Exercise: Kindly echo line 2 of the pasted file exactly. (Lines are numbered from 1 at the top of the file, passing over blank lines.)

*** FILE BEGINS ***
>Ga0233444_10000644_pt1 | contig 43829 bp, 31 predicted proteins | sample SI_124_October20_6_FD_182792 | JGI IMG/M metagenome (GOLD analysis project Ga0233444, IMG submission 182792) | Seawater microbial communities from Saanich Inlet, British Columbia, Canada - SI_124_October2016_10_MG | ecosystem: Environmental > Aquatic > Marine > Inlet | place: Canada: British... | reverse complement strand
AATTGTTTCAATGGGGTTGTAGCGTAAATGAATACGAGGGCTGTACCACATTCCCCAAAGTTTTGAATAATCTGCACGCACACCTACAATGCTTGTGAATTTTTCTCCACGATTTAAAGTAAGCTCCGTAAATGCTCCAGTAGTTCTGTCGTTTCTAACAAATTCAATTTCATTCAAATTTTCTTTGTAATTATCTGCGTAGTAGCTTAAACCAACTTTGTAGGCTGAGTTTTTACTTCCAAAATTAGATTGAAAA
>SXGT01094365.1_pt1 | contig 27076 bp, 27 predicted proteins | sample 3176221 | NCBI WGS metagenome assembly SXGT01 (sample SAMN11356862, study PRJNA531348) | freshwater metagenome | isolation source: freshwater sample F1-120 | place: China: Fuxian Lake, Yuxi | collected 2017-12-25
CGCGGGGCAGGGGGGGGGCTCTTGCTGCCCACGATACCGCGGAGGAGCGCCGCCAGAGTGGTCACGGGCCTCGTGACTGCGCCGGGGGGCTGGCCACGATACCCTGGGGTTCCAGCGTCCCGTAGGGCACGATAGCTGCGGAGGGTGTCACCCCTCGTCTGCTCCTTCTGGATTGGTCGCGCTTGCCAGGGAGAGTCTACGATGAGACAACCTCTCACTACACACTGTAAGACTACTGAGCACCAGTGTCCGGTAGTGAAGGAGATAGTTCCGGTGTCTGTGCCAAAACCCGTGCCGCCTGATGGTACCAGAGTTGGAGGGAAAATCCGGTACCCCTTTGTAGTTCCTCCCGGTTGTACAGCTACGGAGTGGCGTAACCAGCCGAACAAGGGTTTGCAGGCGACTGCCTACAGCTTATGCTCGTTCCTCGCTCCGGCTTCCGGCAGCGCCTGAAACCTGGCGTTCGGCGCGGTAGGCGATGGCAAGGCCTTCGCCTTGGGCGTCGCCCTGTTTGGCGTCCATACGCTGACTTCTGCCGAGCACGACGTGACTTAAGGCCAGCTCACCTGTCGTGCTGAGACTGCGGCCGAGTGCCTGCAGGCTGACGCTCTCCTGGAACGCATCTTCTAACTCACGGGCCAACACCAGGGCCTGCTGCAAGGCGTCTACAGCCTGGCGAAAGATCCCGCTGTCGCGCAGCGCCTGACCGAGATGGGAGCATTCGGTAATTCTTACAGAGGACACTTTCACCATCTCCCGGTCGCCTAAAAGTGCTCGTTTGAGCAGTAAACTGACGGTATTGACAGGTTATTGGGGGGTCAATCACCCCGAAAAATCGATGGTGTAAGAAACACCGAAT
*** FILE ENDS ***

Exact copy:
AATTGTTTCAATGGGGTTGTAGCGTAAATGAATACGAGGGCTGTACCACATTCCCCAAAGTTTTGAATAATCTGCACGCACACCTACAATGCTTGTGAATTTTTCTCCACGATTTAAAGTAAGCTCCGTAAATGCTCCAGTAGTTCTGTCGTTTCTAACAAATTCAATTTCATTCAAATTTTCTTTGTAATTATCTGCGTAGTAGCTTAAACCAACTTTGTAGGCTGAGTTTTTACTTCCAAAATTAGATTGAAAA